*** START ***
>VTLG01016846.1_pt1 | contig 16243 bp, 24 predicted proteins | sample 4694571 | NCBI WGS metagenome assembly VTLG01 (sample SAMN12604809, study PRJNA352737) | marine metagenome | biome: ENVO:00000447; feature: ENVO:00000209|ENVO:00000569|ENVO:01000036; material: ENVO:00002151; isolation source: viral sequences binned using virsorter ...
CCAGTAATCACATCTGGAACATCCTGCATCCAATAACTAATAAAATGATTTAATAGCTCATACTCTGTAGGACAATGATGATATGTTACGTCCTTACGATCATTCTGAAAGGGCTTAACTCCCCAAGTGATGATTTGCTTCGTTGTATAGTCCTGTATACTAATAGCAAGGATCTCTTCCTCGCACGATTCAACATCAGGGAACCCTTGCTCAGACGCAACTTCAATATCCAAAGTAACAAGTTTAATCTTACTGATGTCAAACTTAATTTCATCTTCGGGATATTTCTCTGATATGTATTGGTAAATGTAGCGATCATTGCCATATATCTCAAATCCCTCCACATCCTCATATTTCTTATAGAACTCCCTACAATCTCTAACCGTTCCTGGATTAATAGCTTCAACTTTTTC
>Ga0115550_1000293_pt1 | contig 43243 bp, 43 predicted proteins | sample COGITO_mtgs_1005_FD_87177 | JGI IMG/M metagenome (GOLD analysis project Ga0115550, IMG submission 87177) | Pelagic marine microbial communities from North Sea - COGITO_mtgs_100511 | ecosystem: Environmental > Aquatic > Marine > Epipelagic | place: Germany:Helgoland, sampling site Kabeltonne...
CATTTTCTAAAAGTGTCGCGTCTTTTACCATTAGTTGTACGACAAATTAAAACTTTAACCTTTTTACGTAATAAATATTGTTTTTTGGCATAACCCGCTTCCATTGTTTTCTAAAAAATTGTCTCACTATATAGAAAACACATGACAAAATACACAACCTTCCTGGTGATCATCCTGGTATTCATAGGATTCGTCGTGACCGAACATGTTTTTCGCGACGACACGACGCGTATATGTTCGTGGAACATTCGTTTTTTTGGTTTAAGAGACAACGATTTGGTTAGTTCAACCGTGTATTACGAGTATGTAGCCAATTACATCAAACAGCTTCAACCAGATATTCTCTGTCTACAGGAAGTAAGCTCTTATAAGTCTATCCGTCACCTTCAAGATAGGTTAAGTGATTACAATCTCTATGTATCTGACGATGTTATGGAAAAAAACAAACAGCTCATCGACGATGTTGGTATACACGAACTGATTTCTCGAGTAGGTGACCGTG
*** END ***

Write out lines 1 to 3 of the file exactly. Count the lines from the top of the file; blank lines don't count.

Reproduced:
>VTLG01016846.1_pt1 | contig 16243 bp, 24 predicted proteins | sample 4694571 | NCBI WGS metagenome assembly VTLG01 (sample SAMN12604809, study PRJNA352737) | marine metagenome | biome: ENVO:00000447; feature: ENVO:00000209|ENVO:00000569|ENVO:01000036; material: ENVO:00002151; isolation source: viral sequences binned using virsorter ...
CCAGTAATCACATCTGGAACATCCTGCATCCAATAACTAATAAAATGATTTAATAGCTCATACTCTGTAGGACAATGATGATATGTTACGTCCTTACGATCATTCTGAAAGGGCTTAACTCCCCAAGTGATGATTTGCTTCGTTGTATAGTCCTGTATACTAATAGCAAGGATCTCTTCCTCGCACGATTCAACATCAGGGAACCCTTGCTCAGACGCAACTTCAATATCCAAAGTAACAAGTTTAATCTTACTGATGTCAAACTTAATTTCATCTTCGGGATATTTCTCTGATATGTATTGGTAAATGTAGCGATCATTGCCATATATCTCAAATCCCTCCACATCCTCATATTTCTTATAGAACTCCCTACAATCTCTAACCGTTCCTGGATTAATAGCTTCAACTTTTTC
>Ga0115550_1000293_pt1 | contig 43243 bp, 43 predicted proteins | sample COGITO_mtgs_1005_FD_87177 | JGI IMG/M metagenome (GOLD analysis project Ga0115550, IMG submission 87177) | Pelagic marine microbial communities from North Sea - COGITO_mtgs_100511 | ecosystem: Environmental > Aquatic > Marine > Epipelagic | place: Germany:Helgoland, sampling site Kabeltonne...